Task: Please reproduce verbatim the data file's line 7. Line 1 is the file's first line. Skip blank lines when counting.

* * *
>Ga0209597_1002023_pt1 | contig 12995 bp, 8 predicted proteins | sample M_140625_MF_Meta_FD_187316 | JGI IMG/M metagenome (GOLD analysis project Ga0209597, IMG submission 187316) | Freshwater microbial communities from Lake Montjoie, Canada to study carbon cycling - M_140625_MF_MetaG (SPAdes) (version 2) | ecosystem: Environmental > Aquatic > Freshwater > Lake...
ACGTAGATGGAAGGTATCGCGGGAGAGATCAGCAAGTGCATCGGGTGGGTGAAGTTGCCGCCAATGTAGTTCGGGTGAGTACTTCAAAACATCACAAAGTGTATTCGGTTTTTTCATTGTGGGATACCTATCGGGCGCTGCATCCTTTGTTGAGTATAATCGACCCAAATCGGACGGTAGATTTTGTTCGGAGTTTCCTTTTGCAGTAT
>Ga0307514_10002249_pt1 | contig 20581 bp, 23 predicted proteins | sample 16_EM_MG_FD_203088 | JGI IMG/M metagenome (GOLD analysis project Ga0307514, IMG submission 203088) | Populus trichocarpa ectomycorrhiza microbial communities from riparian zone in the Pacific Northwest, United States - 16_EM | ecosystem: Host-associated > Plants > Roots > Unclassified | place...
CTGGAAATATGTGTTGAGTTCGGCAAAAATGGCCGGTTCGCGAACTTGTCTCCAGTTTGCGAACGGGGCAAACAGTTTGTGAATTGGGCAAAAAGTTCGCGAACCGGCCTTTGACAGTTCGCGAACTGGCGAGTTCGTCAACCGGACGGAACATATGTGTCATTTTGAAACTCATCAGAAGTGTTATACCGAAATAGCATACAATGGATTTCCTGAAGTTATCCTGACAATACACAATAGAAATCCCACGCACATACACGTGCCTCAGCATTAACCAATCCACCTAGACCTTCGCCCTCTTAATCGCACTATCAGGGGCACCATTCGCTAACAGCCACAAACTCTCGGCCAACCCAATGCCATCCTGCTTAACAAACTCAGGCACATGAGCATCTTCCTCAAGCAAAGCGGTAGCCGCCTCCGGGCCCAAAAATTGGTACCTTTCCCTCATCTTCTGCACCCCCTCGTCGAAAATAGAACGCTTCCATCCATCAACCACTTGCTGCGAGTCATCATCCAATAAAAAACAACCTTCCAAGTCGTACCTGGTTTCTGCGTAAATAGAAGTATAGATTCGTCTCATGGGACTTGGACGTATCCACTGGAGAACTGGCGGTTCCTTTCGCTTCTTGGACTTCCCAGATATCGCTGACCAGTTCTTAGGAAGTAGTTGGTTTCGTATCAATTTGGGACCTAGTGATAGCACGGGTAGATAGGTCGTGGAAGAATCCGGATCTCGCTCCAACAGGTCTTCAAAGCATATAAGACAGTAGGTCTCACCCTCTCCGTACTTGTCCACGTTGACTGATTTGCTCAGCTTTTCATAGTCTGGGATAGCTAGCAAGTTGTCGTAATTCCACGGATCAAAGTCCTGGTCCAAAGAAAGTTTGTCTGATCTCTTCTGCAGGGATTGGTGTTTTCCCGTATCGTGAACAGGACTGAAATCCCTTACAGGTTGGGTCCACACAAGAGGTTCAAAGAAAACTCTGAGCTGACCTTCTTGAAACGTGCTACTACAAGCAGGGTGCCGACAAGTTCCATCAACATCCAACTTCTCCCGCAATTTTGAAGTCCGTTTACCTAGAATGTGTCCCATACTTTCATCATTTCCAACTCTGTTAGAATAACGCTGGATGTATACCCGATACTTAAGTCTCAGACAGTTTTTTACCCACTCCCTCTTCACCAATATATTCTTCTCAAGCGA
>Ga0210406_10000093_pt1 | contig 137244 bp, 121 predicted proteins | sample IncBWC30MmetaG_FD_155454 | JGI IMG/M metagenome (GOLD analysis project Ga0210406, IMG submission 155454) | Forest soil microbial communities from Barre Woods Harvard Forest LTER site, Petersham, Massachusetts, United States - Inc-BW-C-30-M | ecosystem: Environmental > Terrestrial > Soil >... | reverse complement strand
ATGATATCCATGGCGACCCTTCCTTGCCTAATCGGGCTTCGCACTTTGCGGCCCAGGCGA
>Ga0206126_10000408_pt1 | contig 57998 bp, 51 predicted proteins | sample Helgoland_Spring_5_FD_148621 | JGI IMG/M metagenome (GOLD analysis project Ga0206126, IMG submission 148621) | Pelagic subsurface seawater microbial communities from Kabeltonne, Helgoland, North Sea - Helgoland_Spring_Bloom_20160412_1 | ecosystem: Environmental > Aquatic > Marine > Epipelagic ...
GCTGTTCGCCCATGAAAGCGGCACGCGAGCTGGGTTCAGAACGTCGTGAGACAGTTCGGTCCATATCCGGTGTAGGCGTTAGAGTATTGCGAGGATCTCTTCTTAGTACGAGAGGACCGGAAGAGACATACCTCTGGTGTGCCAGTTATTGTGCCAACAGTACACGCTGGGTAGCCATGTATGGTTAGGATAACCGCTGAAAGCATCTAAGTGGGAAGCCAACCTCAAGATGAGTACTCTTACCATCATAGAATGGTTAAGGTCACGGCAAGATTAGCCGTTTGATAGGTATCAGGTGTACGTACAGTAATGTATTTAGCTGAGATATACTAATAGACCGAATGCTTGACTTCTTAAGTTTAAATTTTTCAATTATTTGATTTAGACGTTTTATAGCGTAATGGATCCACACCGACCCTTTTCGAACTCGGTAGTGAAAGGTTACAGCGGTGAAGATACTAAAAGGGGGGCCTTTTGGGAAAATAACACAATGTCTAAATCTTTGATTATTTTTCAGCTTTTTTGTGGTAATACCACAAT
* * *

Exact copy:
>Ga0206126_10000408_pt1 | contig 57998 bp, 51 predicted proteins | sample Helgoland_Spring_5_FD_148621 | JGI IMG/M metagenome (GOLD analysis project Ga0206126, IMG submission 148621) | Pelagic subsurface seawater microbial communities from Kabeltonne, Helgoland, North Sea - Helgoland_Spring_Bloom_20160412_1 | ecosystem: Environmental > Aquatic > Marine > Epipelagic ...